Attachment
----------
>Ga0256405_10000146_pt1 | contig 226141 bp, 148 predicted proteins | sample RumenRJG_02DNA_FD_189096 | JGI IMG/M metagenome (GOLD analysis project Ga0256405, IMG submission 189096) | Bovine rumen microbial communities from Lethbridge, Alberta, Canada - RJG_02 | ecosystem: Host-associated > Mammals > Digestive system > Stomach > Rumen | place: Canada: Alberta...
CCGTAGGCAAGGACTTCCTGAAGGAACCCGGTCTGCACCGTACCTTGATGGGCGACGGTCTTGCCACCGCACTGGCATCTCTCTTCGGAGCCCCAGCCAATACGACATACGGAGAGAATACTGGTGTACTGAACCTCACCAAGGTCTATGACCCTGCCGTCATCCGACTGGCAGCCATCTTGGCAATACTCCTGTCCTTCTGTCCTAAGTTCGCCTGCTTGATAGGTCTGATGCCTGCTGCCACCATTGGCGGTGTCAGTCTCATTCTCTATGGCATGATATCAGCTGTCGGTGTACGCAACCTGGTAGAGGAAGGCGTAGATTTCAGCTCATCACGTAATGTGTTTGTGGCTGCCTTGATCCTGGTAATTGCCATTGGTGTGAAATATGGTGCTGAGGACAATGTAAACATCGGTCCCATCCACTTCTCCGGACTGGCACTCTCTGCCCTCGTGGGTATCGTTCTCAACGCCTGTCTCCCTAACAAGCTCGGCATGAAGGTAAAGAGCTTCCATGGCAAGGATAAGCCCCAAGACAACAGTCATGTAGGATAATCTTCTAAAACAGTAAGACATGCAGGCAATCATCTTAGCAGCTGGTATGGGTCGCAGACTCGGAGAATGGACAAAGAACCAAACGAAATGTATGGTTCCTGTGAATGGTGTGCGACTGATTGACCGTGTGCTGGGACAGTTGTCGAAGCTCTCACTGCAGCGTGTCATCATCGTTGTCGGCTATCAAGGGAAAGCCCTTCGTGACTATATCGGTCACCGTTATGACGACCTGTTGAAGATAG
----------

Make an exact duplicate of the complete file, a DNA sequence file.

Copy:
>Ga0256405_10000146_pt1 | contig 226141 bp, 148 predicted proteins | sample RumenRJG_02DNA_FD_189096 | JGI IMG/M metagenome (GOLD analysis project Ga0256405, IMG submission 189096) | Bovine rumen microbial communities from Lethbridge, Alberta, Canada - RJG_02 | ecosystem: Host-associated > Mammals > Digestive system > Stomach > Rumen | place: Canada: Alberta...
CCGTAGGCAAGGACTTCCTGAAGGAACCCGGTCTGCACCGTACCTTGATGGGCGACGGTCTTGCCACCGCACTGGCATCTCTCTTCGGAGCCCCAGCCAATACGACATACGGAGAGAATACTGGTGTACTGAACCTCACCAAGGTCTATGACCCTGCCGTCATCCGACTGGCAGCCATCTTGGCAATACTCCTGTCCTTCTGTCCTAAGTTCGCCTGCTTGATAGGTCTGATGCCTGCTGCCACCATTGGCGGTGTCAGTCTCATTCTCTATGGCATGATATCAGCTGTCGGTGTACGCAACCTGGTAGAGGAAGGCGTAGATTTCAGCTCATCACGTAATGTGTTTGTGGCTGCCTTGATCCTGGTAATTGCCATTGGTGTGAAATATGGTGCTGAGGACAATGTAAACATCGGTCCCATCCACTTCTCCGGACTGGCACTCTCTGCCCTCGTGGGTATCGTTCTCAACGCCTGTCTCCCTAACAAGCTCGGCATGAAGGTAAAGAGCTTCCATGGCAAGGATAAGCCCCAAGACAACAGTCATGTAGGATAATCTTCTAAAACAGTAAGACATGCAGGCAATCATCTTAGCAGCTGGTATGGGTCGCAGACTCGGAGAATGGACAAAGAACCAAACGAAATGTATGGTTCCTGTGAATGGTGTGCGACTGATTGACCGTGTGCTGGGACAGTTGTCGAAGCTCTCACTGCAGCGTGTCATCATCGTTGTCGGCTATCAAGGGAAAGCCCTTCGTGACTATATCGGTCACCGTTATGACGACCTGTTGAAGATAG